US 4012094 A
An electron-tube socket comprising a plurality of spring wires in a circular array, each wire including (i) a base portion adapted to be clamped in a fixed position within the socket, (ii) an extended portion terminating in a free end which extends towards the open side of the socket cavity and including a contacting section adapted for contacting a pin of the electron tube and (iii) a transitional portion connecting the base portion with the extended portion and adapted to urge the contacting section against the pin.
1. An electron-tube socket comprising
A. a cap having a cavity therein for receiving a tube base including a plurality of pins in a circular array about an axis,
B. a wire holder adjacent said cap,
C. a plurality of spring wires having a round cross-section arranged in a circular array about said axis, each spring wire including
i. a single base portion clamped in a fixed position between said cap and said wire holder,
ii. an extended portion terminating in a free end which extends towards the open side of said cavity and including a contacting section adapted for contacting one of said pins,
iii. and a transitional portion connecting said base portion with said extended portion and adapted to urge said contacting section against said pin,
D. means for clamping said cap and said holder together, and
E. means within said cap for limiting the travel of said free end of each wire,
said cap having longitudinally-extending recesses in the walls of said cavity adapted to maintain the extended portions of said wires in alignment,
said socket containing a circuit board therein and at least some of said spring wires include also an auxiliary portion connected to said base portion and having a free end extending away from said open side of said cavity, said auxiliary portion being adapted to make spring contact to said circuit board contained in said socket.
A preferred embodiment of the novel socket is illustrated in FIGS. 1, 2 and 3. The socket is cylindrical, about 3 1/16 inches in diameter, and is comprised of a cylindrical lower cap 21, a disc-shaped circuit board 23, a cylindrical spacer 25, a disc-shaped spring-wire holder 27 and an upper cap 29, all held together in that order by three screws 31. The upper cap 29 has molded therein a cavity 33 (FIG. 2) which is adapted in size and shape to receive a cylindrical tube base 35 (a portion thereof being shown in phantom) comprised of a plurality of pins 37 arranged in a circle about an axis 39. In this embodiment, the tube base has 12 pins set in 14 equally-spaced positions, one pin (at position 9) having an empty space (positions 8 and 10) on each side of it, as shown in FIG. 2. The cavity also has a keyway 41 recessed therein to receive a key that is molded in the tube base (at position 10).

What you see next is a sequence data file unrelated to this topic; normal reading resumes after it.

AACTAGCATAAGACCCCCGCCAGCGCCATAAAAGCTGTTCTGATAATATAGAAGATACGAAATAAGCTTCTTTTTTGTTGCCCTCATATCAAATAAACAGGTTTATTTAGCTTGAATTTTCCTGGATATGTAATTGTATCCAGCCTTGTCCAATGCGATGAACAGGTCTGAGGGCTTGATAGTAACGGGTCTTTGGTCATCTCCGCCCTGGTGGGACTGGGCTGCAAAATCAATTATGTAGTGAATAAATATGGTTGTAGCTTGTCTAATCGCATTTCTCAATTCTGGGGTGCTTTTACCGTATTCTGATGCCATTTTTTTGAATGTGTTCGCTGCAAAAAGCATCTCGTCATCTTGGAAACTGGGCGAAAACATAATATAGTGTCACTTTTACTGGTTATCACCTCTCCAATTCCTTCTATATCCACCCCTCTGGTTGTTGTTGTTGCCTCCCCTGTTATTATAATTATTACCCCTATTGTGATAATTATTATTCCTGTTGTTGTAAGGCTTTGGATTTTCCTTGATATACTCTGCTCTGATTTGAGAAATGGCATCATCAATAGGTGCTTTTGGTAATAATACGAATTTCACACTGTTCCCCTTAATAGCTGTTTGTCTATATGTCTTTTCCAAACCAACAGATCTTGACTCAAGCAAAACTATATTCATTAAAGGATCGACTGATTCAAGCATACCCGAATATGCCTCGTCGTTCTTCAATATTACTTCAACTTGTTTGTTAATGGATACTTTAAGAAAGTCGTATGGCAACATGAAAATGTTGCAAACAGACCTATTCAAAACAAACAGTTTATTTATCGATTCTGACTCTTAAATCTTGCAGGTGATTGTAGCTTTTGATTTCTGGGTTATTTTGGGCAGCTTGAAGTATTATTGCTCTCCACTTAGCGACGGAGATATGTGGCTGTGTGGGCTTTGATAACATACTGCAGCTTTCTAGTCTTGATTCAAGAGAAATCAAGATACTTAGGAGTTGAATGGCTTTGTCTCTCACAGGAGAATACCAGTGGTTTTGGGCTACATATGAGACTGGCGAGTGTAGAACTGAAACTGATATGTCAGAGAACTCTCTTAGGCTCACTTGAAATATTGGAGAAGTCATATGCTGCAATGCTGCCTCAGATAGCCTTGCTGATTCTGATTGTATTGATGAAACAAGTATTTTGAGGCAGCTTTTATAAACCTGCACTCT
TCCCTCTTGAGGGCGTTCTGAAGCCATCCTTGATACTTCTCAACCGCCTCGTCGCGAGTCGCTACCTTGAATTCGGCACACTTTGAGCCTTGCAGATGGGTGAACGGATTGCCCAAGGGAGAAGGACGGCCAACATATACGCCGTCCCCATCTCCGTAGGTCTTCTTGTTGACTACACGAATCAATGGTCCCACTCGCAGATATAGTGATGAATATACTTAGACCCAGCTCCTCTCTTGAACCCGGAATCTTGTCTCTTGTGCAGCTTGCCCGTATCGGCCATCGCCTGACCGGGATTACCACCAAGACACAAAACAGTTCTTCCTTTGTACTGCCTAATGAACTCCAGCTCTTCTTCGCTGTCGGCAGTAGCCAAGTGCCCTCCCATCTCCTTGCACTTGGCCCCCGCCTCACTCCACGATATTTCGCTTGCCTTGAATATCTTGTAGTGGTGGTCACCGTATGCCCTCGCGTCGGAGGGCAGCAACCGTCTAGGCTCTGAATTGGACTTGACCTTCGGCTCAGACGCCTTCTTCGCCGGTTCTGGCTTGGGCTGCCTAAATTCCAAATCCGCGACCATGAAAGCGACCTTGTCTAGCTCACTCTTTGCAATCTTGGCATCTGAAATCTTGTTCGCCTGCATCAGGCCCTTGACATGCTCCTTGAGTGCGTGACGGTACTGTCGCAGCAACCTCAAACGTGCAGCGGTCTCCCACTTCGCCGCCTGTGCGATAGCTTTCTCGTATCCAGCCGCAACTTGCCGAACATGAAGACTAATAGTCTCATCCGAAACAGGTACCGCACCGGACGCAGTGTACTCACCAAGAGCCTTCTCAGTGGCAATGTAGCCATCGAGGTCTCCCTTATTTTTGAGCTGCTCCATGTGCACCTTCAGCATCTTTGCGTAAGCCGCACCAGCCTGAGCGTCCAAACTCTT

For each pin in the tube base, there is a spring wire 43 shaped from 40-mil-diameter beryllium-copper alloy wire stock. Each spring wire 43 has a base portion 43a adapted to be clamped in a fixed position within the socket. In this embodiment, there are 12 spring wires, each of substantially equal size and shape, each spring wire 43 including a base portion 43a, clamped between the upper cap 29 and the spring-wire holder 27. The spring wire 43 includes also an extended portion 43b terminating in a free end 43c which extends towards the open side of the socket; that is, the side into which the tube base is inserted (the top side as shown in FIG. 1). 43b includes also a contacting section 43d which is curved inwardly towards the axis 39 to better adapt the spring wire 43 for contacting the pin 37. The spring wire 43 includes also a transitional portion 43e connecting the base portion 43a with the extended portion 43b and adapted to urge the contacting section 43d against the pin 37. As shown, the transitional section 43e is U-shaped which places most of the spring stress in that portion of the spring wire. The transitional portion 43e may be of other shapes, for example, L-shaped or S-shaped. The socket includes a stop 45 molded into upper cap 29 and adapted to limit the travel of the upper end 43c towards the axis 39 when the cavity is empty. In this way, the contacting section is always loaded as shown in FIG. 4. By loaded is meant that, when a tube base 35 is inserted in the cavity 33, the initial force at the stop 45 is some predetermined minimum value 47 which is much above zero. The force of the contacting section on the pin 37 reaches a maximum value 49 when it is fully deflected by the pin. Thus, only a small additional deflection is required to reach the desired maximum force value 49. The upper cap 29 includes also longitudinally-extending recesses 51 within the cavity which are adapted to maintain each of the extended portions 43b of the spring wires 43 in alignment.